Using the change curve to guide internal communication
The Dr Elisabeth Kubler-Ross Change Curve was originally developed in 1969 to help understand how people deal with the news that they have a terminal illness. It’s since been developed to have a wider application to help organisations understand how people respond during organisational change.
It’s also an incredibly useful tool to help guide internal communication during periods of change. Let’s explore how.
What is it?
As Lance explained in his top tips on change management, the Dr Elisabeth Kubler-Ross Change Curve is a very useful tool to help organisations understand how employees react during times of change.
How can it be used?
Every individual goes through change at their own pace – for some it’s a matter of days while for others it could be several years! The challenge for businesses is to recognise where people are on the change curve and help them through it as quickly as possible with the right internal communication interventions while at the same time minimising (and smoothing out) the ‘dip’ in everyone’s curve.
Stage one – denial
At the start of organisational change, typical reactions from employees will be to resist the need for change. You might hear phrases like “it’ll never work” or “we’ve tried that before”.
Stage one – internal communication interventions
The best advice we can give here is communicate, communicate, communicate! Face-to-face is paramount and you need to be giving people facts, figures and answering the “what’s in it for me?” question as well as the explanation of business rationale. People may be worried about their jobs or their work location, so address these issues upfront and with honesty.
Stage two – resistance
As people realise that the change isn’t going to go away, feelings can often turn into anger and resistance. You might be seeing deliberate attempts to sabotage the change and a highly active rumour mill emerging.
Stage two – internal communication interventions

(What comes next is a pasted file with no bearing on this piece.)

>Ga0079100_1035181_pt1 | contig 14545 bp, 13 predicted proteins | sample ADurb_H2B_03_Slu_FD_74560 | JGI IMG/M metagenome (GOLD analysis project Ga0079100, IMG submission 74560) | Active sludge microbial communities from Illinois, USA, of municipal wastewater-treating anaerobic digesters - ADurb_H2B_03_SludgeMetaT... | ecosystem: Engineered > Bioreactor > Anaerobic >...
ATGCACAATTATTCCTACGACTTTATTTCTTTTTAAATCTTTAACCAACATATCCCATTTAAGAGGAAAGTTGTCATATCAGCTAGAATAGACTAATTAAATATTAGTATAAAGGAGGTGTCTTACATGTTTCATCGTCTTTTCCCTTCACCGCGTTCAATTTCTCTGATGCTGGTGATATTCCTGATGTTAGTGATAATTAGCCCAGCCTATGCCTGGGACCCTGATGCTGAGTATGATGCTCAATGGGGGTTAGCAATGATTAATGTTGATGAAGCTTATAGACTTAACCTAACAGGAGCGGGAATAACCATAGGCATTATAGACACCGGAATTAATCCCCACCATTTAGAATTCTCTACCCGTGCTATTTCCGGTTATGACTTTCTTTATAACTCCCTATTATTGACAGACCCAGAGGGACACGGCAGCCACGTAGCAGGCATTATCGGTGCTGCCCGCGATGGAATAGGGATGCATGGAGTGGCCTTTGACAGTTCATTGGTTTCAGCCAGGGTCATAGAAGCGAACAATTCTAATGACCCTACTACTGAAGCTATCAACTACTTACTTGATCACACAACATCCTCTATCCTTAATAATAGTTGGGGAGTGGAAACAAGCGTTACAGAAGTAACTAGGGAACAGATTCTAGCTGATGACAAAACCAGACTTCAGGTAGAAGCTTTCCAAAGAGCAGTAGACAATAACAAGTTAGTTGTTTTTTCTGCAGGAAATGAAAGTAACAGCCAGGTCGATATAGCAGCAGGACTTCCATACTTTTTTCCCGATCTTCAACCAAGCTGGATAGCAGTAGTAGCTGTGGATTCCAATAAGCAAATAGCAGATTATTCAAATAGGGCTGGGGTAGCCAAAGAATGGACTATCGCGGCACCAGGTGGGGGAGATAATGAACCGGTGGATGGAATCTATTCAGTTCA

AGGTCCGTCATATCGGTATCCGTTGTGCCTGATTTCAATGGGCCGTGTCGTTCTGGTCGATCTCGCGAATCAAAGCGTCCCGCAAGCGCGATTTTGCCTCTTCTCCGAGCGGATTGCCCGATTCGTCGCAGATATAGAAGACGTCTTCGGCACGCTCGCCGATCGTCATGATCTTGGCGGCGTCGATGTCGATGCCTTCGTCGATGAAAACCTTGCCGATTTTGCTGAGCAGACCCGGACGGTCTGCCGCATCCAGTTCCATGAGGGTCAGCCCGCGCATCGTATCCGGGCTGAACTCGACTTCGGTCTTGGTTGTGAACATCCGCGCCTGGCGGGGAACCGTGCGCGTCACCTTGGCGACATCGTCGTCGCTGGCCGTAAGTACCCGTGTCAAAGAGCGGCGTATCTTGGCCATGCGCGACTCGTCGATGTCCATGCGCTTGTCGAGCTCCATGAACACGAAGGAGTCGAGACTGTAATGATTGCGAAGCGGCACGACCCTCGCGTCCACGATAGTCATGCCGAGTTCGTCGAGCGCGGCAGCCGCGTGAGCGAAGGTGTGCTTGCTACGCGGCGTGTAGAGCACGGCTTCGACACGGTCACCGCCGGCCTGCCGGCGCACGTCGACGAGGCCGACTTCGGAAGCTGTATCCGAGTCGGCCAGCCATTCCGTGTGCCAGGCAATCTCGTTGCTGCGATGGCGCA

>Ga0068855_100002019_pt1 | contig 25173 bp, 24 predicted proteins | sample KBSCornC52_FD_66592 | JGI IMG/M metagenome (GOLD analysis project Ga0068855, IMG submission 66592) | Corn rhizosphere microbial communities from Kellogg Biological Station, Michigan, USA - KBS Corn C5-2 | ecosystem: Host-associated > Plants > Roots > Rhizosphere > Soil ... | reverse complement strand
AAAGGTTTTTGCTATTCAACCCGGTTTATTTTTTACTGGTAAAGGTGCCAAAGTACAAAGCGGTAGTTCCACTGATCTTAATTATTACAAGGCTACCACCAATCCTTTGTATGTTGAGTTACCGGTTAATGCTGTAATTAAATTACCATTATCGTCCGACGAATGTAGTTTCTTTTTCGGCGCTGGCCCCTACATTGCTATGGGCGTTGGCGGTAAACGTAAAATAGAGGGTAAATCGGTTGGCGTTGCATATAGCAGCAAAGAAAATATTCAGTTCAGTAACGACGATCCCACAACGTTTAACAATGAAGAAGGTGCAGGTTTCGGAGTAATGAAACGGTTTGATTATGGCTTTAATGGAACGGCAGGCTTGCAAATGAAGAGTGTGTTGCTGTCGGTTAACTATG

Here you need to keep all communication channels open. Get your leadership team out and about and talking with people face-to-face and one-to-one if necessary. People might need a lot of support at this stage so think about ‘change clinics’ and open meetings. It’s also great to identify those who’ve come out of the Change Curve quicker and get them to head up employee face-to-face sessions. Give people time to accept change and keep your finger on what’s being said in the rumour mill.
Stage three – acceptance
As people get used to the idea of change, they will become more open and accepting and your messages about the change and future plans will land much easier. This is also a time where people explore and ask questions.
Stage three – internal communication interventions
This is the time when you can communicate project timelines and invite and encourage involvement through focus groups and workshops. Go big on the end game or vision as this is the time people will be opening their eyes (and ears!) to what could be possible.
Stage four – commitment
Hopefully by now, employees have come through the Change Curve and have accepted and embraced the change. Congratulations!
Stage four – internal communication interventions
Keep up the reinforcement of the vision and change objectives. You’ll also need to share success stories and talk about what milestones you have achieved. Do remember to keep feedback channels open at all times. There could be a way to go on your change journey, so don’t take your foot off the communication pedal!